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Feb 26, 2010This week's theme
Latin terms in English
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A.Word.A.Daywith Anu Garg
PRONUNCIATION:(KAV-ee-aht, KAH-vee-, KAY-)
ETYMOLOGY:From Latin caveat (let him beware), from cavere (to beware). The most well known caveat is caveat emptor (let the buyer beware).
USAGE:"Just a caveat here, any increase in interest rates may impact the profitability of banks."
Investing: Paras Adenwala; Business Standard (Mumbai, India); Feb 4, 2010.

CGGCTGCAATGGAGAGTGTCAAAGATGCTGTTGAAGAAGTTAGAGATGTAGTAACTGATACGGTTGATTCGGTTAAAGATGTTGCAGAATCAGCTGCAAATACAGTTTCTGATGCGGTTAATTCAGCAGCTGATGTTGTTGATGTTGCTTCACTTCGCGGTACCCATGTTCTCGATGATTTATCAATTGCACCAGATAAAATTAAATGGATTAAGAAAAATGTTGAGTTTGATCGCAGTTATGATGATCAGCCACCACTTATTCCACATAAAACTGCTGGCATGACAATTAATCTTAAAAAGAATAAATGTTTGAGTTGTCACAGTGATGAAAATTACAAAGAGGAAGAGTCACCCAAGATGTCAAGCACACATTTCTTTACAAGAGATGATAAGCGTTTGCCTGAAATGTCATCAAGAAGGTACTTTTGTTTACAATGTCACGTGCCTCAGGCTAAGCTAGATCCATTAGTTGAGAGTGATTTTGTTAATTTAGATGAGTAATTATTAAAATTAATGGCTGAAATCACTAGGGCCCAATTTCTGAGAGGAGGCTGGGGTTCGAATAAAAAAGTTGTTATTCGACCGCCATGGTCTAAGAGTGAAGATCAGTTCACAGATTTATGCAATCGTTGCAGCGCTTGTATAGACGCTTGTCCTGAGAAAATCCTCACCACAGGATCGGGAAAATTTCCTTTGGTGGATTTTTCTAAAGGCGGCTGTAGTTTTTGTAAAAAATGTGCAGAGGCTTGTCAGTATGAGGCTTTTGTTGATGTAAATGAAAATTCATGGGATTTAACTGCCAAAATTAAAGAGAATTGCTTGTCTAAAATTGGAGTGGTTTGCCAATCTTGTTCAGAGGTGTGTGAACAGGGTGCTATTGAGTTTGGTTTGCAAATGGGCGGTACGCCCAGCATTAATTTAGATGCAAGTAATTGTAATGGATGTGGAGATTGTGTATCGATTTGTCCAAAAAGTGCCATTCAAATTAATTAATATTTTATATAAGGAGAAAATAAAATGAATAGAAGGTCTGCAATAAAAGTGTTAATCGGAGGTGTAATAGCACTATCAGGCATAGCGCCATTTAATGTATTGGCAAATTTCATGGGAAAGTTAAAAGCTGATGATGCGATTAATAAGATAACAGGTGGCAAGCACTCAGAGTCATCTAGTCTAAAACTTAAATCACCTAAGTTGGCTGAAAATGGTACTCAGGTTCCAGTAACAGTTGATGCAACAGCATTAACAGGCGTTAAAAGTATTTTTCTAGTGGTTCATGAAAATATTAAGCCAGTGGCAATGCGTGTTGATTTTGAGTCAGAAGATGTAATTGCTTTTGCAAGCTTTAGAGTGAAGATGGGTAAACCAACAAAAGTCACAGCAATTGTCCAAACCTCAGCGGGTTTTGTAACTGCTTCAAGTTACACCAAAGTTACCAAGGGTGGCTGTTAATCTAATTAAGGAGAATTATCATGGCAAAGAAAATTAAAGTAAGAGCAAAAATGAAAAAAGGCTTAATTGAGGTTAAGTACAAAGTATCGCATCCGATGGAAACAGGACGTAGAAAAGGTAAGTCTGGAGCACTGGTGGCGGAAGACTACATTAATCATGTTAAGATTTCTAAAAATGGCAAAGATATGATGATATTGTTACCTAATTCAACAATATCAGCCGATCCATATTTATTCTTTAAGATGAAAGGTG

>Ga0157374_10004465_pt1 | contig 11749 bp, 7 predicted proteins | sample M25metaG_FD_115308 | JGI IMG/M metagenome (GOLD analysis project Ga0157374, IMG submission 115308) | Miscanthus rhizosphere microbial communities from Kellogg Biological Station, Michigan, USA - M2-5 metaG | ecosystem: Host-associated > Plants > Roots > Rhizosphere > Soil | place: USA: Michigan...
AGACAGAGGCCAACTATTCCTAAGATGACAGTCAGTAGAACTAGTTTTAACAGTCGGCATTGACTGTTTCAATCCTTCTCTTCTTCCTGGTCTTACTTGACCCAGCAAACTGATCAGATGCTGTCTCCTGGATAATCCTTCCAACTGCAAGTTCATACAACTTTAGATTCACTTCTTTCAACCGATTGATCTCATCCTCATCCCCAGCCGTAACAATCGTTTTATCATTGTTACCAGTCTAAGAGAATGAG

See more usage examples of caveat in Vocabulary.com's dictionary.
A THOUGHT FOR TODAY:We should be careful to get out of an experience only the wisdom that is in it -- and stop there -- lest we be like the cat that sits down on a hot stove-lid. She will never sit down on a hot stove-lid again, and that is well; but also she will never sit down on a cold one any more. -Mark Twain, author and humorist (1835-1910)
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